By pure chance (involving a failed attempt to go hiking and a speeding ticket), I found myself at a talk given by anthropologist Kim Hill, speaking on the “Emergence of Human Uniqueness: Characteristics Underlying Behavioral Modernity.”
I previously wrote an article for Scientific American on an Arizona State University workshop that Hill headed up along with Curtis Marean and Lawrence Krauss last February.
Most of Hill’s talk was basically the same stuff I wrote about before like that humans are outliers, not unique in any specific way, but contain a combination of non-unique traits that arose through non-unique processes produced a unique outcome — a “spectacular anomaly.”
“If aliens from outerspace came to the Earth,” Hill said, then they would be questioning humans instantly because we’re so dominant in several ways: technologically, agriculturally, population-wise, etc.
Some would point to the industrial revolution, but Hill argues that hunter-gatherers would have still attracted aliens’ attention because they were still the most prosperous species even before agriculture.Humans engage in more ecological niches than all other species combined.
Besides humans, the most successful terrestrial vertebrate is “Canis lupus” (wolves, and that’s not counting dog domestication). Both humans and wolves share something in common: cooperative breeding.
So, how do you get this spectacular anomaly?
Hunter-gatherers colonized all the land mass, produced massive megaliths, created complex institutions, and developed languages and cultures.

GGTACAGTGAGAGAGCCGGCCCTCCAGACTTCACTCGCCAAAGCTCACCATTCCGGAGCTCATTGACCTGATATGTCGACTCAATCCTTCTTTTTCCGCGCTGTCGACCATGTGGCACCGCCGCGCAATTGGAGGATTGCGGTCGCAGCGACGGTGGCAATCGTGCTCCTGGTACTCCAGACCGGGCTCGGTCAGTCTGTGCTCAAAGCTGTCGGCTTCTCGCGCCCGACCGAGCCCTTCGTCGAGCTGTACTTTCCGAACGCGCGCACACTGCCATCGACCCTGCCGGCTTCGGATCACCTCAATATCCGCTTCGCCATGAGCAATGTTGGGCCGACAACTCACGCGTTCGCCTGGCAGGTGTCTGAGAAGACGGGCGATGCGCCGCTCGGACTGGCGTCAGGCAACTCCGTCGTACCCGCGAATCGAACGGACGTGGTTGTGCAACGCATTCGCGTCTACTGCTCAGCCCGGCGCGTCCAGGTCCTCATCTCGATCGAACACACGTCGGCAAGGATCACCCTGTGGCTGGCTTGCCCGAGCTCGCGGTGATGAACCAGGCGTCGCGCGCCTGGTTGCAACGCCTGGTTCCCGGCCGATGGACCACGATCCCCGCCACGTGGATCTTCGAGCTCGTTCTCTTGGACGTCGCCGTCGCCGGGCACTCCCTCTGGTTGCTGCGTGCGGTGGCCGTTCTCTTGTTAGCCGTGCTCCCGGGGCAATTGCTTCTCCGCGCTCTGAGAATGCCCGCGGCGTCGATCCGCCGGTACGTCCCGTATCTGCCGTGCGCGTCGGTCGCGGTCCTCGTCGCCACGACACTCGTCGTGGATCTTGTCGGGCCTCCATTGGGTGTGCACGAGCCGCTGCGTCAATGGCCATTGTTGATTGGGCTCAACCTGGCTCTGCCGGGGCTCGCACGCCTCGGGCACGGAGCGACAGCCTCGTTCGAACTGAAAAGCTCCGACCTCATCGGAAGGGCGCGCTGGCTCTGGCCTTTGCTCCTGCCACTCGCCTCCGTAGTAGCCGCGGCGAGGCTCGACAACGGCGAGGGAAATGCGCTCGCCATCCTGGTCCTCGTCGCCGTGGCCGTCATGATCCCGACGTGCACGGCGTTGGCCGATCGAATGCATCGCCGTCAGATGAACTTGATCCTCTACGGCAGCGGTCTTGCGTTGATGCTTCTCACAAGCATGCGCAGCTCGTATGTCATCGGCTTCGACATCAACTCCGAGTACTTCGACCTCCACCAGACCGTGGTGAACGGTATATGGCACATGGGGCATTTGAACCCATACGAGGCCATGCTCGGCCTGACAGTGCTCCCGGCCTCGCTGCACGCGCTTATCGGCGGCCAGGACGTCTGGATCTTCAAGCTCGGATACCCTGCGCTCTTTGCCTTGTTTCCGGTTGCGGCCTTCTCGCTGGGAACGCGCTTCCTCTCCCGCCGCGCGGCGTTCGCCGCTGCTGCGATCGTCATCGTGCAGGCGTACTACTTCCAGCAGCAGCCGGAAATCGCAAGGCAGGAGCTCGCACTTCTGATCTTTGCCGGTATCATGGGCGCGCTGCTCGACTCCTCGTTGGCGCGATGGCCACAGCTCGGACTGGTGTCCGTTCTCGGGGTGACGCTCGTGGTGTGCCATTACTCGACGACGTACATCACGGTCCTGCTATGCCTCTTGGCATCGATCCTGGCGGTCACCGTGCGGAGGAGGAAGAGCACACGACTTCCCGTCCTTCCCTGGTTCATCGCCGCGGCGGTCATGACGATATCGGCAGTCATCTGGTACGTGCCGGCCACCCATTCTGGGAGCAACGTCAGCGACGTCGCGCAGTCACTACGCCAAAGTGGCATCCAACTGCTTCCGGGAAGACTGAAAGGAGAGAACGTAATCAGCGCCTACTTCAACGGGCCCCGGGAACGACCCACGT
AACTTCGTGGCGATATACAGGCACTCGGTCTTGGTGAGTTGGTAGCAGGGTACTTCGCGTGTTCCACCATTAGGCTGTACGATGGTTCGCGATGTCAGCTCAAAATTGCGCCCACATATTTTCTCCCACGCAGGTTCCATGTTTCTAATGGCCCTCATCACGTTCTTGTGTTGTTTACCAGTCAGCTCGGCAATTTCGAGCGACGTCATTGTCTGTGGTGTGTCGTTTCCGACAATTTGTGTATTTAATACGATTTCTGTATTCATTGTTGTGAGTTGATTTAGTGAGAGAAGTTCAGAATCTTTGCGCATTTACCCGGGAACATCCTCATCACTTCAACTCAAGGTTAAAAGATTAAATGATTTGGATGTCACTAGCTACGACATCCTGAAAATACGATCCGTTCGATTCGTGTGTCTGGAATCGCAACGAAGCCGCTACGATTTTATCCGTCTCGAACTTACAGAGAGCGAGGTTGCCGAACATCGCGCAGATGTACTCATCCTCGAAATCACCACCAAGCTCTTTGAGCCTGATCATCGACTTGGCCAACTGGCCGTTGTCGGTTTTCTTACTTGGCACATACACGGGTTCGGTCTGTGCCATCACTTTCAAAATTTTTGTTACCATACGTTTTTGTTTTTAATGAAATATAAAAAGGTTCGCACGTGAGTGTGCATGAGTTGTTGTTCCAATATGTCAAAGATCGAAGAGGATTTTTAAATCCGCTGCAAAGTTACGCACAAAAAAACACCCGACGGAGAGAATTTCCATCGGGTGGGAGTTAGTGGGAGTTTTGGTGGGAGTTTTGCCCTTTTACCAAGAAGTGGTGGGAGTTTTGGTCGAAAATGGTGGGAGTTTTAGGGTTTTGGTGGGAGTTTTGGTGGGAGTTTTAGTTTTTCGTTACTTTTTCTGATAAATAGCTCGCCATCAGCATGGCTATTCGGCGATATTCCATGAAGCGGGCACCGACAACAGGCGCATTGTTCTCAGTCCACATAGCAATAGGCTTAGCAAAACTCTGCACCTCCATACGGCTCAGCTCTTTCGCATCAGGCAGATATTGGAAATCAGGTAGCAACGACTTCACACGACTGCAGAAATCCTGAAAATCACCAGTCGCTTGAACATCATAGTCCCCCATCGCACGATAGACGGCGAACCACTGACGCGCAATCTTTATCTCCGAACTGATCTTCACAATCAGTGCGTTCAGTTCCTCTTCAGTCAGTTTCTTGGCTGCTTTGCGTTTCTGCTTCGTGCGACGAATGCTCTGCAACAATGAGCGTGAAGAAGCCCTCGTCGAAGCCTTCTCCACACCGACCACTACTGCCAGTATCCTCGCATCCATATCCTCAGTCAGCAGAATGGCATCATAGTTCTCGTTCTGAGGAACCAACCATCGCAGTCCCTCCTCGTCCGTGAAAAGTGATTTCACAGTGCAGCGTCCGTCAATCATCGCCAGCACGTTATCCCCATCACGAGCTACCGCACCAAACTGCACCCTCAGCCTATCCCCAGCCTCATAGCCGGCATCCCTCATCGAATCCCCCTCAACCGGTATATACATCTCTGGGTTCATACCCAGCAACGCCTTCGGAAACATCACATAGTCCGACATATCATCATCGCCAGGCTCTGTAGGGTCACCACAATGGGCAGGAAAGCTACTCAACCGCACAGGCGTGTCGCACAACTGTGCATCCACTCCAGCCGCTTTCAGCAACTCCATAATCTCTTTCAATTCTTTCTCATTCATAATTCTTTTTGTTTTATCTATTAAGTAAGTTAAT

Hill discusses how he and other scientists came together to discuss what makes humans unique looking at fields of primatology, evolution, hunter-gatherer work, etc.
What makes us uniquely human is a combination of traits that were critical for producing outlier outcomes:
OK, so we know all of this. But now here’s the interesting part!
Hill showed data from his work that has to do with the economics of cooperation in humans as compared to chimps. Humans are hypercooperators.
What led to hypercooperation in humans?
Hill discusses that it may be due to:
a) a shift on the feeding niche going from collected foods to extracted foods and predation. This is shown in the paleoanthropolical record from 1) emergence of waist, 2) evidence of cooking, 3) stone tool cut marks.
b) extracted and hunted foods caused by juvenile dependence and long learning period.
Basically, adults need to take care of children for several more years in comparison to chimps. Human kids produce virtually nothing, even as they grow older they produce little versus the adults.
c) high variance in large-package foods promotes food sharing
In other words, Kim says, some adults are hunting and bringing home lots of food, way more than they can eat, or that their nuclear family can eat. This promotes food sharing.
He gives an example of the Ache tribe (hunter-gatherers from Paraguay who he’s studied for over 30 years) and how at the end of the day everyone brings their extra food to distribute among the group. Children too are taught to share food from the time they’re two years old.